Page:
Project Hope Boston’s Family Shelter in Dorchester and Community Building in Roxbury sit within the Boston communities hardest hit by COVID-19.

Impact: The early months of COVID-19 forced much of our community into housing instability, food insecurity, and dependency on technology many did not have. Project Hope responded to more than 800 families with financial assistance to cover bills and family needs, eviction prevention and housing counseling, support to access public resources, as well as housing search services. Among those who came to us in crisis, 45% reported needing rental assistance; 53% experienced food insecurity and nearly 60% were enduring impacts of unemployment in their households. For women enrolled in our Workforce & Education programming, 85% did not have access to computers when the pandemic began. 25% lacked internet service at home, and 50% had limited experience or comfort with technology.

Response: Our Family Shelter remained open and a safe place to live for families who had nowhere else to call home. However, our Community Building in Roxbury was forced to close, changing the way we responded to community need for housing services, job training and education. We established systems to navigate the pandemic virtually with our families. For families who could not leave home, we delivered food, supplies and computer equipment. We remained in close contact via telephone and internet, making sure families had the resources they needed and standing by them emotionally through illness, job loss and uncertainty.

Funding: Individual donors, foundations, as well as corporate and community partners joined forces to see us through and cover unforeseen expenses resulting from COVID-19. They provided in-kind donations of food, diapers and other supplies for our Family Shelter residents, laptop computers for staff who transitioned to working full time from home, as well as technology and chrome books for our adult learners. We are grateful to our friends and donors who saw us through this critical time with more than $200,000 raised in financial and in-kind giving.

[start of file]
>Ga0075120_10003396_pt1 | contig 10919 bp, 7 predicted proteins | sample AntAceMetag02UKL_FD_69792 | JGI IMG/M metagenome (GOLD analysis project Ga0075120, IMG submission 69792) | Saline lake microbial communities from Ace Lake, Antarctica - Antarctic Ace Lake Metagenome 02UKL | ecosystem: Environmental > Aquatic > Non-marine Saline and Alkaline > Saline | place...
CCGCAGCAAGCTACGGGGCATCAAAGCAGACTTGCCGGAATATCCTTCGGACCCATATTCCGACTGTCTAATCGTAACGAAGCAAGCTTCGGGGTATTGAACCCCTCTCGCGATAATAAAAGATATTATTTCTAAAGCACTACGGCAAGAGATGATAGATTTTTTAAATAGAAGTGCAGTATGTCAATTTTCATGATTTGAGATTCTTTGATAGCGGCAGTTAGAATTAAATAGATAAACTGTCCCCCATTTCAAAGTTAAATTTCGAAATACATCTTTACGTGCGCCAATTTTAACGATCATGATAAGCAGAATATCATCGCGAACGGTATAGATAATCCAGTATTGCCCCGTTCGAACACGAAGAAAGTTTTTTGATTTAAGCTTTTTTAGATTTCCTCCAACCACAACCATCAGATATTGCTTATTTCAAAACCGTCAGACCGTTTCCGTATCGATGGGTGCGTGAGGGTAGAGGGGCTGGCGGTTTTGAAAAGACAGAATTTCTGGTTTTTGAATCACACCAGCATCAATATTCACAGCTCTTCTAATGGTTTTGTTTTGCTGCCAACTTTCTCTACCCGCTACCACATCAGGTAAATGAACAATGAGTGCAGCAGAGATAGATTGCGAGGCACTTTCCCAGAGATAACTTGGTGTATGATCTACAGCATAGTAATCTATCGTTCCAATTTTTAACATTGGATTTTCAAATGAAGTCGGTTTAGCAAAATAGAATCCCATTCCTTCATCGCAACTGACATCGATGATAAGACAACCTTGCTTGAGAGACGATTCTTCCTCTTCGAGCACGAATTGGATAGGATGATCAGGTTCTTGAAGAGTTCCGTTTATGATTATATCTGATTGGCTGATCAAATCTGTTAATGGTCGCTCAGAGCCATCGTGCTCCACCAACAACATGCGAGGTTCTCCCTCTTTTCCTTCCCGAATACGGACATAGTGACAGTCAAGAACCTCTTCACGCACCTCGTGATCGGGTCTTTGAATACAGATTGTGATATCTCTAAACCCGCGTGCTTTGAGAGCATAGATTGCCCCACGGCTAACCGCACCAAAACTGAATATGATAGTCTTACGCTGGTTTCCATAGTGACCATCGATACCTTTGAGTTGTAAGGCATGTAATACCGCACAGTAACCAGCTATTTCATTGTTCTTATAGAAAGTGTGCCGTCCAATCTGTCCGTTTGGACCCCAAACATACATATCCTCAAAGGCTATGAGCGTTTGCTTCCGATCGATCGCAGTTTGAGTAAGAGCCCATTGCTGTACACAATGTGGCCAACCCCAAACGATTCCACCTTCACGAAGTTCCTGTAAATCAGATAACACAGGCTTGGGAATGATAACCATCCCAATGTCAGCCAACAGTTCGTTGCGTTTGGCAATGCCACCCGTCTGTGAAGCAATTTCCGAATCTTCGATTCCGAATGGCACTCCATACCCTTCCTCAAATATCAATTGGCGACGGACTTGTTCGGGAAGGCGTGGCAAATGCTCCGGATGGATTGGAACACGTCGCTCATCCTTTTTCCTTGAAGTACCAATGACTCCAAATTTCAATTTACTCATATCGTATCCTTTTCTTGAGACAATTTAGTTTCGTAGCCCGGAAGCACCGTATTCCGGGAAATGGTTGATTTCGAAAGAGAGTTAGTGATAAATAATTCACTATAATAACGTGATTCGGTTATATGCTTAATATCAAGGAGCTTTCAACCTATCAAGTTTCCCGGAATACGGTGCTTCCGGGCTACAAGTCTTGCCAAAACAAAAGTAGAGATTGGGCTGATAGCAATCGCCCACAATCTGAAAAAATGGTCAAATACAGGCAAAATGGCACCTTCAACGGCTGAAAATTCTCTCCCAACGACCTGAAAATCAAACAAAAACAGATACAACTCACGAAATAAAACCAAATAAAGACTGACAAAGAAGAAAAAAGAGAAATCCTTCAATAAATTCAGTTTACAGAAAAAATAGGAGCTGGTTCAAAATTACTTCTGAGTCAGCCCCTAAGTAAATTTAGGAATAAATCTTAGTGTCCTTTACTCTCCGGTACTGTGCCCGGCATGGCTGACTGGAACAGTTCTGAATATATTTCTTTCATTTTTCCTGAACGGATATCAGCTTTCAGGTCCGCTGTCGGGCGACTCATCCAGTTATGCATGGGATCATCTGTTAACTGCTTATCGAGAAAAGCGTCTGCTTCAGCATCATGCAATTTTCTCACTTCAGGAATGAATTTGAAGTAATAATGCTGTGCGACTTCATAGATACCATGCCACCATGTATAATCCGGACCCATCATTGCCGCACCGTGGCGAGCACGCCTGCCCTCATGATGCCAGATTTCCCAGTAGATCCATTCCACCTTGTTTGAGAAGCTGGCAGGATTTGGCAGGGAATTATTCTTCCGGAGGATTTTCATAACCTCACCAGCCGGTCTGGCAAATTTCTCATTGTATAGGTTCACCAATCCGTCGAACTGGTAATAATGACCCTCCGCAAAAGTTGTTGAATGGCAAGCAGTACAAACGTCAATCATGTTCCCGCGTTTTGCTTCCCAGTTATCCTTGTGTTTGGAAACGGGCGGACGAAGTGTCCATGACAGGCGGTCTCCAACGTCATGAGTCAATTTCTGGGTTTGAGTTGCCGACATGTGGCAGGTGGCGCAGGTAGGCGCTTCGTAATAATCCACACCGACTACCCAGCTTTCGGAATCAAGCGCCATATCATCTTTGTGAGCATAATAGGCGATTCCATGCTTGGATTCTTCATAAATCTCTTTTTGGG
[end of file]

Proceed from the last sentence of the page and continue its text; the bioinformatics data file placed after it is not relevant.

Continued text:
Moving Forward: Eight months since the pandemic began, the struggle remains for our families. For many, rent and utility arrearages have mounted despite their best efforts.  With more than 100 eviction prevention and stabilization cases pending among our families, we have reserved COVID-19 funding to assist these families now that the eviction moratorium has expired. COVID-19 also revealed a technology divide that we must be present to in our programming. Without proper computers and skill in using technology, our participants cannot succeed in the virtual landscape we all depend upon for our learning, employment searches and communication. We now provide computer access and training as a first step component of every education program we offer at Project Hope. We also moved our classes online to ensure our students can continue moving toward their learning and employment goals.


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